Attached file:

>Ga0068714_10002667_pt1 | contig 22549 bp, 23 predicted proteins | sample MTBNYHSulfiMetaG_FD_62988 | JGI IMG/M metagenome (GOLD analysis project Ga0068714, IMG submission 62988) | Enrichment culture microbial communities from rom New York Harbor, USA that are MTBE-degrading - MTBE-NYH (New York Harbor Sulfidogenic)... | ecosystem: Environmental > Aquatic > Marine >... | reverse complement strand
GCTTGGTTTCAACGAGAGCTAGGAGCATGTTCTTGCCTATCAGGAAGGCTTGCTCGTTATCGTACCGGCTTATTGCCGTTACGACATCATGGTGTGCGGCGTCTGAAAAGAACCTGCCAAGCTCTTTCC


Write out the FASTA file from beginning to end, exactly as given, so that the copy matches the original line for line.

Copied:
>Ga0068714_10002667_pt1 | contig 22549 bp, 23 predicted proteins | sample MTBNYHSulfiMetaG_FD_62988 | JGI IMG/M metagenome (GOLD analysis project Ga0068714, IMG submission 62988) | Enrichment culture microbial communities from rom New York Harbor, USA that are MTBE-degrading - MTBE-NYH (New York Harbor Sulfidogenic)... | ecosystem: Environmental > Aquatic > Marine >... | reverse complement strand
GCTTGGTTTCAACGAGAGCTAGGAGCATGTTCTTGCCTATCAGGAAGGCTTGCTCGTTATCGTACCGGCTTATTGCCGTTACGACATCATGGTGTGCGGCGTCTGAAAAGAACCTGCCAAGCTCTTTCC